I don't know much about the Sig Tangos. I've looked through a few in stores, but that's about it. The Sig's 5X power on the low end would be better for hunting than the Leupold's 8.5X. Sig's MOA reticle just flat out sucks. The guy who designed it should be required to use it for holdovers, holdunders, and windage calls for the rest of his life. There are no larger-value markers to tell you what value is being used -- i.e. 5 MOA, 10 MOA, or whatever. Move more than one or two hash marks off center and you can easily get confused on value.

1,000 yard steel and close-ish distance deer hunting are different games. If you want a high magnification scope for long distance steel, consider a QD mount on the LD scope. Then get another QD mount for a value-line lower-magnification simple cross hair or duplex reticle for hunting.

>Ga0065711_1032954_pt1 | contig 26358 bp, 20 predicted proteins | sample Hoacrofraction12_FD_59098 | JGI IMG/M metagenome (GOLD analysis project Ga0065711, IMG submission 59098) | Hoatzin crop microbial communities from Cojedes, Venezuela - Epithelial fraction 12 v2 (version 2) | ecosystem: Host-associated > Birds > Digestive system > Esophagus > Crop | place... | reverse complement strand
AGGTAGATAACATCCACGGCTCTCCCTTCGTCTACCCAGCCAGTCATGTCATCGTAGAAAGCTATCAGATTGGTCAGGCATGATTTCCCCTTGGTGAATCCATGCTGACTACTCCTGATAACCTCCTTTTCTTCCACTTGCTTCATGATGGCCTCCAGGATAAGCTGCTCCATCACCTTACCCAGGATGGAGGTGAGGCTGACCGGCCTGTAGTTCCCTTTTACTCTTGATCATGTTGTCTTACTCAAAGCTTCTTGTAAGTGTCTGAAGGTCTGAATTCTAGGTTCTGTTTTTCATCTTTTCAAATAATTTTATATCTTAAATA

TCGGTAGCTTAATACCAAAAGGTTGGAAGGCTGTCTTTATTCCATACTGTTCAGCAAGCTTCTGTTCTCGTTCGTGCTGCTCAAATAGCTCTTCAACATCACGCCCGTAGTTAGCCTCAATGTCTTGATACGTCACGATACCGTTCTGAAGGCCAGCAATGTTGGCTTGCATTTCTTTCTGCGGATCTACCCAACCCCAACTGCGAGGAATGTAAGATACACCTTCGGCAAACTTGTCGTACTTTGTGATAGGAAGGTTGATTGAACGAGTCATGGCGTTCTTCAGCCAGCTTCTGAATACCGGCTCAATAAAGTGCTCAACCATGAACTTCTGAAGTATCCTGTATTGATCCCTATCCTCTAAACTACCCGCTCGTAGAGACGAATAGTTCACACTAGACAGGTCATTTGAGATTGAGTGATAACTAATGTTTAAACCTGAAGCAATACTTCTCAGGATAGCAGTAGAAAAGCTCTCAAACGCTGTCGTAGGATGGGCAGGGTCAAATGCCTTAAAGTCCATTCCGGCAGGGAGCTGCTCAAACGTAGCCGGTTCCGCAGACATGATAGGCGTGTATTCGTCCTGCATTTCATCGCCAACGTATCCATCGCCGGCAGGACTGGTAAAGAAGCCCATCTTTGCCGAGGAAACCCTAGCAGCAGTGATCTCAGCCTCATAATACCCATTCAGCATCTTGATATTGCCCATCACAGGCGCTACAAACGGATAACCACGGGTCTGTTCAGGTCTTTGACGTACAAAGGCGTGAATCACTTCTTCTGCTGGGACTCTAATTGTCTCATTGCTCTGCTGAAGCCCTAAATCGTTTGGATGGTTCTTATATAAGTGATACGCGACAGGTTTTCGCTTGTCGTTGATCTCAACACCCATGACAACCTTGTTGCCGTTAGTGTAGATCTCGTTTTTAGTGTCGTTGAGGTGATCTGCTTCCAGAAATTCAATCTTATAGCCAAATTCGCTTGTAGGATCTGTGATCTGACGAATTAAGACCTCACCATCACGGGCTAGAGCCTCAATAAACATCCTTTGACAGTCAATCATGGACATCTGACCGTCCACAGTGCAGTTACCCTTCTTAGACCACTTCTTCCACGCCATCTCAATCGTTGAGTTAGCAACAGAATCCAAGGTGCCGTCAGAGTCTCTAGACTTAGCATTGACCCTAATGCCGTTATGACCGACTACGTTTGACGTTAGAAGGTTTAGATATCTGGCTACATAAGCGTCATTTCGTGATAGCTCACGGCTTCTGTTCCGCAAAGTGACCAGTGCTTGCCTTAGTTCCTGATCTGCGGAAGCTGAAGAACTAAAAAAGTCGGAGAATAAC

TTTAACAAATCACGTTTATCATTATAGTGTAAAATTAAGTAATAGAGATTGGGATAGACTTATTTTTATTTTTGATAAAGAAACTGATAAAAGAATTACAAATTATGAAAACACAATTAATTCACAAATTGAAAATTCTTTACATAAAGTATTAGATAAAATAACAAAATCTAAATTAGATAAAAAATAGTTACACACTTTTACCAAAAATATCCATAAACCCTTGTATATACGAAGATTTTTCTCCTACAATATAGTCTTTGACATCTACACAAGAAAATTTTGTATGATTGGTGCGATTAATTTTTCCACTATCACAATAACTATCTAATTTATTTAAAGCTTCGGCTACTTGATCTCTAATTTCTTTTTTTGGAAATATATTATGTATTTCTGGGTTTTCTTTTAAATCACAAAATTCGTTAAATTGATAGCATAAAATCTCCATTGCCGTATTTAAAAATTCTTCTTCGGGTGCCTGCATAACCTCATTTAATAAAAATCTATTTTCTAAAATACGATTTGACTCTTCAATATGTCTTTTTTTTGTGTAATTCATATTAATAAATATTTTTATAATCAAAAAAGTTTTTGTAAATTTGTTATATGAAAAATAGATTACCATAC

Posts: 5407 | Location: Colorado | Registered: January 26, 2008Reply With QuoteReport This Post
Freethinker
Picture of sigfreund
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quote:
Originally posted by fritz:
Move more than one or two hash marks off center and you can easily get confused on value.


Good observation. I can keep track of where I am with five mils of calibration marks without any numbers because the end point is clearly defined with much wider crosshairs, but it would be about impossible with that SIG reticle.




“Most men … can seldom accept the simplest and most obvious truth if it … would oblige them to admit the falsity of conclusions … which they have woven, thread by thread, into the fabrics of their lives.”
— Leo Tolstoy
 
Posts: 38268 | Location: 10,150 Feet Above Sea Level in Colorado | Registered: April 04, 2002Reply With QuoteReport This Post